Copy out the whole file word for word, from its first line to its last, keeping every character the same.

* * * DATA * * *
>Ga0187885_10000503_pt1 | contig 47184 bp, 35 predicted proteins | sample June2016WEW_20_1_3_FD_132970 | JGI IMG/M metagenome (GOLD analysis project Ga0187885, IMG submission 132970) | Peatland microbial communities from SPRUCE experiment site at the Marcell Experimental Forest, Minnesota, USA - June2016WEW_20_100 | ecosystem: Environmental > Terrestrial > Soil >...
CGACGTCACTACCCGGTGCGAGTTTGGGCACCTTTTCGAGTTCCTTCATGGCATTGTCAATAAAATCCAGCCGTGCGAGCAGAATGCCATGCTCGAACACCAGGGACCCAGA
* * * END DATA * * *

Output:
>Ga0187885_10000503_pt1 | contig 47184 bp, 35 predicted proteins | sample June2016WEW_20_1_3_FD_132970 | JGI IMG/M metagenome (GOLD analysis project Ga0187885, IMG submission 132970) | Peatland microbial communities from SPRUCE experiment site at the Marcell Experimental Forest, Minnesota, USA - June2016WEW_20_100 | ecosystem: Environmental > Terrestrial > Soil >...
CGACGTCACTACCCGGTGCGAGTTTGGGCACCTTTTCGAGTTCCTTCATGGCATTGTCAATAAAATCCAGCCGTGCGAGCAGAATGCCATGCTCGAACACCAGGGACCCAGA